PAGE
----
The Employee Benefit Research Institute (EBRI) and the Investment Company Institute (ICI) said in a news release that was one result of their joint study of a database on 20.7 million 401(k) participants including 4.3 million who maintained their accounts with the same plan from year-end 2003 through year-end 2009.
The 2009 showing was consistent with the pattern of steady account balance increases from 2003 to 2007 and only interrupted by the 2008 performance driven by the market downturn when the long-term 401(k) investors saw an average 27.8% decline.
“Looking at consistent participants provides insights into the powerful impact of ongoing participation in 401(k) plans,” said Sarah Holden, ICI senior director of retirement and investor research, in the news release. “Retirement savers, by continuing to invest paycheck-by-paycheck, saw the benefits of being in the market in 2009, as stock values generally climbed during the year.”
The average 401(k) account showed an average annual growth rate of 10.5%, reaching $109,723 at year-end 2009 – up from $61,106 at year-end 2003, according to the study. The changes in 401(k) participant account balances reflect ongoing worker contributions, employer contributions, investment gains and losses, and loan or withdrawal activity, which also impact the 31.9% increase in the average account balance in 2009. By way of comparison, in 2009, the Standard & Poor’s 500 stock index rose 26.5%, while the Russell 2000 index rose 27.2%. The Barclays Capital U.S. Aggregate Bond Index rose by about 5.9%.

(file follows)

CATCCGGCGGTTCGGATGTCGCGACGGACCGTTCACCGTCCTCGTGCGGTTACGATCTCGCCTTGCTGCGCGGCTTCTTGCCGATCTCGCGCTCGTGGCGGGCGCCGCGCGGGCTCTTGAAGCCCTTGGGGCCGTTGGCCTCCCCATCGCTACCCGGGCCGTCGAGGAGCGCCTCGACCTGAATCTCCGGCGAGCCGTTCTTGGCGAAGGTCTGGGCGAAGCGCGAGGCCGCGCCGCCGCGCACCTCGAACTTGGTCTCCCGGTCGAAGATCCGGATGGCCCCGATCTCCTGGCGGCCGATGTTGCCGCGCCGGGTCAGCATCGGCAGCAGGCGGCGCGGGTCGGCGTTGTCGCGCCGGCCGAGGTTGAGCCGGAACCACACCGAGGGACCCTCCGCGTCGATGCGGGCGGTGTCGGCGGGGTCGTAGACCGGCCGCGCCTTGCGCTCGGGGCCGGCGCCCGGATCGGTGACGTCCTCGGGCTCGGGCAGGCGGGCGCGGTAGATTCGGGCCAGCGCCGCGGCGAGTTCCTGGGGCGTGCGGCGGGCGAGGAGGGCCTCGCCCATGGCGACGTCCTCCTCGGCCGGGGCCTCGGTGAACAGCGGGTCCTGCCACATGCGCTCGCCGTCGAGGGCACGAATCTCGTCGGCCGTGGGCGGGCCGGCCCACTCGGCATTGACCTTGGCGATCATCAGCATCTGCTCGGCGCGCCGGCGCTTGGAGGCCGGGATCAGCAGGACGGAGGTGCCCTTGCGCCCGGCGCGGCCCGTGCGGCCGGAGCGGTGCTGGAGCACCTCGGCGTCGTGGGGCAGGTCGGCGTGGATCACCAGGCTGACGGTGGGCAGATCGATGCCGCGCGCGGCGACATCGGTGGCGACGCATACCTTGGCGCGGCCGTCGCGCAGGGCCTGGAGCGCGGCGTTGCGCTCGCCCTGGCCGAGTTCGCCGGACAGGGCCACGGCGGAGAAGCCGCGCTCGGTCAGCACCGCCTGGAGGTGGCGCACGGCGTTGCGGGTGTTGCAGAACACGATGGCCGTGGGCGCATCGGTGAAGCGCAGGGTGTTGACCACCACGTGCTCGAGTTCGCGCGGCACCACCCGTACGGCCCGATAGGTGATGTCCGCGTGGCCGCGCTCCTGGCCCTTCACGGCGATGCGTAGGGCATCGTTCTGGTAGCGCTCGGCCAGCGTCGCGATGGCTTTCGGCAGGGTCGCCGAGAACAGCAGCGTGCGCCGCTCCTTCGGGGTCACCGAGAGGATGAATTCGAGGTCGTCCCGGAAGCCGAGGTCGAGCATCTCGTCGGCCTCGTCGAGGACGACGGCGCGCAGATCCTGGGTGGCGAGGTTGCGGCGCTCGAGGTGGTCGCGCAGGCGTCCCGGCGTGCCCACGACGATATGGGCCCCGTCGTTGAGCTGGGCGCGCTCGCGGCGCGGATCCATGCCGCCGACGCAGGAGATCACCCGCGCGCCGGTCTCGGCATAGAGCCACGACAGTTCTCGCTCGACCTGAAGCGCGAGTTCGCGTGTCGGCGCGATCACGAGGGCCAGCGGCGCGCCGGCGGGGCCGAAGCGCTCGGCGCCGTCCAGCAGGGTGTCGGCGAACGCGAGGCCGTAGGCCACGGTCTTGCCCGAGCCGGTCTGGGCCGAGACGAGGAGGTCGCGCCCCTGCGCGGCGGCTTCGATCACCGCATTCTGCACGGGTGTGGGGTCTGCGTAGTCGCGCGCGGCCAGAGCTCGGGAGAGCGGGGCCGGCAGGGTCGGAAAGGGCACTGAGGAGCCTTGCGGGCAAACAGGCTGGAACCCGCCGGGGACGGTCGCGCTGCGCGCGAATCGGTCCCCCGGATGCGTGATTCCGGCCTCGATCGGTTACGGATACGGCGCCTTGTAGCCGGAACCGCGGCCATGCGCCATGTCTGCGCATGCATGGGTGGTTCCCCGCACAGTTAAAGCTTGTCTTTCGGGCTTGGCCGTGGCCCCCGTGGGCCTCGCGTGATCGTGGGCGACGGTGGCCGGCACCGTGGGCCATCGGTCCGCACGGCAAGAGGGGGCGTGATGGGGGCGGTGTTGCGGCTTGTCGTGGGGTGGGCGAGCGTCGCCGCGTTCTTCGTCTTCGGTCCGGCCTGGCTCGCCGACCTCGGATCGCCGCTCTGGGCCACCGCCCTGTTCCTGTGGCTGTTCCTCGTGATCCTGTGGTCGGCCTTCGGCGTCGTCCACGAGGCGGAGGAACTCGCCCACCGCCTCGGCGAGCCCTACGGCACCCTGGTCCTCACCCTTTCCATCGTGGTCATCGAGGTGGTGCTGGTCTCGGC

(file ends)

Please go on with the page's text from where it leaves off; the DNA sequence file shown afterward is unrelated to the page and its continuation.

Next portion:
Examining the entire 20 million plus participant database, the study found that at year-end 2009, 21% of 401(k) participants in plans offering loans had loans outstanding—up from 18% at both year-end 2008 and year-end 2007. At year-end 2009, 89% of 401(k) participants were in plans offering loans.
The full database analysis also showed that 401(k) participants continued to seek diversification of their investments. The share of 401(k) accounts invested in company stock continued to shrink, falling by half of a percentage point to 9.2% in 2009, according to a news release. That continued a steady decline that started in 1999. Recently hired 401(k) participants contributed to this trend: they generally were less likely to hold employer stock.
The analysis found that the bulk of 401(k) assets continued to be invested in equities. On average, at year-end 2009, 60% of 401(k) participants’ assets were invested in equity securities through equity funds, the equity portion of balanced funds, and company stock. Thirty-six percent were in fixed-income securities such as stable value investments and bond and money funds. In 2009, more than three-quarters of 401(k) plans included target-date funds in their investment lineup.
At year-end 2009, nearly 10% of the assets in the database were invested in target-date funds and 33% of 401(k) participants held target-date funds.
“401(k) participants continued to embrace target-date fund investing in 2009,” said Jack VanDerhei, EBRI director of research, in the news release. “Although target-date funds represent only one-tenth of 401(k) assets, the data highlight the significant role that they play in individual participants’ accounts, particularly recently hired and younger employees who are increasingly using target-date funds to save for retirement.”
According to the analysis, 401(k) investors tended to be more likely to hold balanced or target date funds compared with earlier time periods. For example, at year-end 2009, about 42% of the account balances of recently-hired participants in their 20s was invested in balanced funds, compared with 36% in 2008 and about 7% in 1998. At year-end 2009, 31% of the account balances of recently hired participants in their 20s was invested in target-date funds, compared with almost 23% at year-end 2008.
The research report is here.